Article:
It has been stated that radio frequency identification (RFID) technology is one of the ‘most pervasive computing technologies in history’ (Roberts 2006:18). In the context of management, the technology has been viewed as ‘the next big thing’ (Wyld 2006: 154) and ‘the next revolution in the supply chain’ (Srivastava 2004:1) since it allows ‘any tagged entity to become a mobile, intelligent, communicating component of the organization’s overall information infrastructure’ (Curtin et al. 2007:88). The concept behind RFID is, however, not new. Indeed, it was used for the first time during World War II by the British Air Force to differentiate...

  7. Design Science in IS

    • 12. An assessment of DSS design science using the Hevner, March, Park and Ram guidelines
      (pp. 255-284)

      Decision support systems (DSS) is the area of the information systems (IS) discipline that is focused on systems that support and improve managerial decision making in terms of contemporary professional practice. Arnott and Pervan (2008) identify seven DSS types that are separated by technology, theory foundations, user populations and decision tasks.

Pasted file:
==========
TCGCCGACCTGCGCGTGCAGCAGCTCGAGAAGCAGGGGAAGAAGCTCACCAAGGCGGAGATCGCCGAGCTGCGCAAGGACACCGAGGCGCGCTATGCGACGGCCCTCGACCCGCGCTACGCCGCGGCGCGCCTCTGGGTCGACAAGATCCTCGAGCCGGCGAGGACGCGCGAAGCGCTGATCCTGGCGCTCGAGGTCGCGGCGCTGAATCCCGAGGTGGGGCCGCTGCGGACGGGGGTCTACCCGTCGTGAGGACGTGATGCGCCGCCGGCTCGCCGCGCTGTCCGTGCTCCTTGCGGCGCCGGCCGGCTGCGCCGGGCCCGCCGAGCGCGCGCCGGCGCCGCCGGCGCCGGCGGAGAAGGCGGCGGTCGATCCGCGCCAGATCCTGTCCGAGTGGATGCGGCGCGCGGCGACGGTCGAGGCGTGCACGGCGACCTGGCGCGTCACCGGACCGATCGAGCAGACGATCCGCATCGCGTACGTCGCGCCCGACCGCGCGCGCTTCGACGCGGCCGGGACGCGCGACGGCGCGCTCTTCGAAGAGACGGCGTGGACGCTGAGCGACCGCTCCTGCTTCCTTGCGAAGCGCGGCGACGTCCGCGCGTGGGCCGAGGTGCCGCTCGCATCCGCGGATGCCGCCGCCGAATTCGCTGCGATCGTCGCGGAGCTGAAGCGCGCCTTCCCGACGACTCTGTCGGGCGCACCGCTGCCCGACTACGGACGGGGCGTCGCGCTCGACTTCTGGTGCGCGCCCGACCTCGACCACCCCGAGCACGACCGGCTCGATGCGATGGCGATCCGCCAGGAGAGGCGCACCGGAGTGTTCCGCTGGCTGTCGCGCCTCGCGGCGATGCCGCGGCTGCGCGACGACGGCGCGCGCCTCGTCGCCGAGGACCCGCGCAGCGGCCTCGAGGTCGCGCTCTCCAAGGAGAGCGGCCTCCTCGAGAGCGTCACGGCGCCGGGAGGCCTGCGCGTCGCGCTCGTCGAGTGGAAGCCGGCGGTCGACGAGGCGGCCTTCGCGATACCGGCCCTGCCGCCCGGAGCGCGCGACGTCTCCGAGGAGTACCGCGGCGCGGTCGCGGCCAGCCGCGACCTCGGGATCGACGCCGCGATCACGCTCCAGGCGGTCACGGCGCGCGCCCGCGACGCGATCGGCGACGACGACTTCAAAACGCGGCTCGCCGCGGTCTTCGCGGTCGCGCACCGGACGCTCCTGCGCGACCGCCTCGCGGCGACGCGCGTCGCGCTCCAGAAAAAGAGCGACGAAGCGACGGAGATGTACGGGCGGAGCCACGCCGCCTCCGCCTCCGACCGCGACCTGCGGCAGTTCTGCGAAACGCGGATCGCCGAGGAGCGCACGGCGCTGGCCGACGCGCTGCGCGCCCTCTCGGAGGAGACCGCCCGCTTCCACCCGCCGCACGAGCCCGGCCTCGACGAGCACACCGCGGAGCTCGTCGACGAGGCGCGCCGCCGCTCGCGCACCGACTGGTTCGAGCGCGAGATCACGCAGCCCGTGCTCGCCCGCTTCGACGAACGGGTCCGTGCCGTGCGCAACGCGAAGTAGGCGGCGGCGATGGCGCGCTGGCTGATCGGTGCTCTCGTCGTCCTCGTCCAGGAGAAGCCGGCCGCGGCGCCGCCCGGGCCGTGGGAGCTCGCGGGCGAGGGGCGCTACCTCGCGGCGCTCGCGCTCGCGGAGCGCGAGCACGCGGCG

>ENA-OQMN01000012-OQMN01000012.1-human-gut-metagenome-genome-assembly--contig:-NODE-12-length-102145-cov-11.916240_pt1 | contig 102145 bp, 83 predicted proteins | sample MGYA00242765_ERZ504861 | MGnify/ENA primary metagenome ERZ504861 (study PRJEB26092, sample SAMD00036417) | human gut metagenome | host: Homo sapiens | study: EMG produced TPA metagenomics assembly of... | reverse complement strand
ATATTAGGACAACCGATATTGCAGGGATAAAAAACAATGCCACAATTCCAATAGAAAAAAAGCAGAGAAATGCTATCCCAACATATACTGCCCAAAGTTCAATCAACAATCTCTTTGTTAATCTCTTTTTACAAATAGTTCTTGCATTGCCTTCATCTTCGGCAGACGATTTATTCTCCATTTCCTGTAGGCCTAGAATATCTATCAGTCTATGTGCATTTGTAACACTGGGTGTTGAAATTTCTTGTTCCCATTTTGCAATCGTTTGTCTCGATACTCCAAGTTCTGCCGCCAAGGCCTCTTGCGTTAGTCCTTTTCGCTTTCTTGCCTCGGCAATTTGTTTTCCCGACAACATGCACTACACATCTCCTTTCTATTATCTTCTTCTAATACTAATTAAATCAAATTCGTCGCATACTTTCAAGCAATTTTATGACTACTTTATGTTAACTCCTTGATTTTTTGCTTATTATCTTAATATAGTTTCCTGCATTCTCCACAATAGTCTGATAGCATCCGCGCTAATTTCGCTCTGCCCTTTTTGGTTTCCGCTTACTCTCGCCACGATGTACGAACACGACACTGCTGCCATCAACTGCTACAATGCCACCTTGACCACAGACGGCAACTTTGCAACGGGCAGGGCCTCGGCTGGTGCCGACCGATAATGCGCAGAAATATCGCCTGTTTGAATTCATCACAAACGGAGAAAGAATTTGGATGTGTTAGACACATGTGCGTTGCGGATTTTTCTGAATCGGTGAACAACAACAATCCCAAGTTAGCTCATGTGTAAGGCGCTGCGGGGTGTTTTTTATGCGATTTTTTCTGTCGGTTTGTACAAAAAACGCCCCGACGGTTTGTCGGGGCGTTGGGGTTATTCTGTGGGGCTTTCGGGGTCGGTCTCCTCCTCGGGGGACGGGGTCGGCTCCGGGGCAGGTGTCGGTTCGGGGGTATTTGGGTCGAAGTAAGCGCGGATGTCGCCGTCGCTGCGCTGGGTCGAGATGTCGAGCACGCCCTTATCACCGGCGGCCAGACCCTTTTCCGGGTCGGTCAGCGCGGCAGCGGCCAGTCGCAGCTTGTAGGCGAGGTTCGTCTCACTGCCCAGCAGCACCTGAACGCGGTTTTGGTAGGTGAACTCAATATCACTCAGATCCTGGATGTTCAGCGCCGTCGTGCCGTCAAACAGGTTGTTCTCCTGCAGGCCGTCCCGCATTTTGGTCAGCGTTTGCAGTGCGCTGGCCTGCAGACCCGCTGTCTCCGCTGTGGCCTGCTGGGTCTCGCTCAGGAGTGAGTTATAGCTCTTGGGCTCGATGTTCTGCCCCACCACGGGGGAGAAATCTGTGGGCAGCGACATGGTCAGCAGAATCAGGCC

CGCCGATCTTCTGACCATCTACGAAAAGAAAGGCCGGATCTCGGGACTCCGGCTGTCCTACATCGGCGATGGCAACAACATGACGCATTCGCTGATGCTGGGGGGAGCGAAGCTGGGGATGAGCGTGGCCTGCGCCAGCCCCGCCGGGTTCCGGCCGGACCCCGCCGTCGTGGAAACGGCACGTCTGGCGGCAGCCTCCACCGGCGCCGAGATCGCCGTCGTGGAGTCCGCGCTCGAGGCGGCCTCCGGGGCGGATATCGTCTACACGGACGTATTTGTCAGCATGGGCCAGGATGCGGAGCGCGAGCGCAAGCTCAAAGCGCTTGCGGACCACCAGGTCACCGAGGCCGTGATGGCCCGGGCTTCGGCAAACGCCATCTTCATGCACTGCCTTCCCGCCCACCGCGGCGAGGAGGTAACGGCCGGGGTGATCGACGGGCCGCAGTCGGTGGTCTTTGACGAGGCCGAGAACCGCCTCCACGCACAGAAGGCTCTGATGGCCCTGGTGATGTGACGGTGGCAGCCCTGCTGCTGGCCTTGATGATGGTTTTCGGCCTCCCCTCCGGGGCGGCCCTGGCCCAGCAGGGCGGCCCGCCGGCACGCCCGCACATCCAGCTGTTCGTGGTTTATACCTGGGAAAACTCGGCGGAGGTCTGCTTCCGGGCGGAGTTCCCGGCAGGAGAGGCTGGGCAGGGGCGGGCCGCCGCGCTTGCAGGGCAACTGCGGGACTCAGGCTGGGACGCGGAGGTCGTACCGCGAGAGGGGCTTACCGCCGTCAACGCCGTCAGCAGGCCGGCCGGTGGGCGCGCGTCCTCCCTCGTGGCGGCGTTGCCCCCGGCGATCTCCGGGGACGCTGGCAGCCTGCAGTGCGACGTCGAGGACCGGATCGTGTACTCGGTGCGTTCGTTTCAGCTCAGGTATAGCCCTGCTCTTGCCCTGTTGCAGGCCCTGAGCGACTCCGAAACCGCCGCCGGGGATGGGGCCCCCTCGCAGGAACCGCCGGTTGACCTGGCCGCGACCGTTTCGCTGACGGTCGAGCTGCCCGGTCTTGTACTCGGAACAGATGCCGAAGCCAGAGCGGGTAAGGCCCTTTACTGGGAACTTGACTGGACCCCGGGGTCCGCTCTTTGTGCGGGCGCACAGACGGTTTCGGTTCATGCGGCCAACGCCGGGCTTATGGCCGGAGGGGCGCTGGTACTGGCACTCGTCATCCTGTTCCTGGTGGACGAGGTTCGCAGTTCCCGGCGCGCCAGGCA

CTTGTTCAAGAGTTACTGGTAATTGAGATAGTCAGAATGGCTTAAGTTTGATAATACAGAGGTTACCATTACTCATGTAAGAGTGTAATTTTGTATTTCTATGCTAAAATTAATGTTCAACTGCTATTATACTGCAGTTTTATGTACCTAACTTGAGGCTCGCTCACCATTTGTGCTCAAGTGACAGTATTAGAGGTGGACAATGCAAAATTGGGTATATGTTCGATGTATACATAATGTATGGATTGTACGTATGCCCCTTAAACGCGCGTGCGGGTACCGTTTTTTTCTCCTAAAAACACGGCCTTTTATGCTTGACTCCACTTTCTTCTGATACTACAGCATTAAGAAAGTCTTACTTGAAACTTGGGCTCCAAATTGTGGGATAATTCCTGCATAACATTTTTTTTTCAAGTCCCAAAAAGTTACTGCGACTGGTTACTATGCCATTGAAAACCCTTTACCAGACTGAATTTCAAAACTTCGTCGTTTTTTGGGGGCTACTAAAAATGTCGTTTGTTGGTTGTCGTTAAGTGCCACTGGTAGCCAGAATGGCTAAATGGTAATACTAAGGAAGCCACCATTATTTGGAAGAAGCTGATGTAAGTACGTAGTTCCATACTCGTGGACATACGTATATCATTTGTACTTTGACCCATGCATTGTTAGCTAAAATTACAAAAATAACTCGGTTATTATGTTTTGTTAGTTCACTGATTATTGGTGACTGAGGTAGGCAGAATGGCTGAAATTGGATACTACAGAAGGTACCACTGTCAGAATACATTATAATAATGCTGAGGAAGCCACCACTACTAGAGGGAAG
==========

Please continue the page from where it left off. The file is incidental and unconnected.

Personal Decision Support Systems (PDSS) are usually small-scale systems that are developed for one manager, or a small number of independent managers, to support a decision task. Perhaps the oldest DSS type, PDSS remains important in practice, especially in the form of user-built models and data-analysis systems (Arnott 2008)....

    • 13. Design science in IS research: a literature analysis
      (pp. 285-304)

      Recent years have seen an increased interest in topics associated with design science or design research within the information systems (IS) community. Most of this interest emerged after the publication of Hevner et al.’s (2004) paper on design science. Since then, some the most prestigious IS journals have launched special issues on design science. These include the Journal of Information Technology Theory and Application (JITTA)in 2004, the Journal of the Association of Information Systems (JAIS) in 2007 and, most recently, MIS Quarterly (MISQ), in 2008. Some of the most prominent IS conferences—for example, the Americas Conference on Information Systems...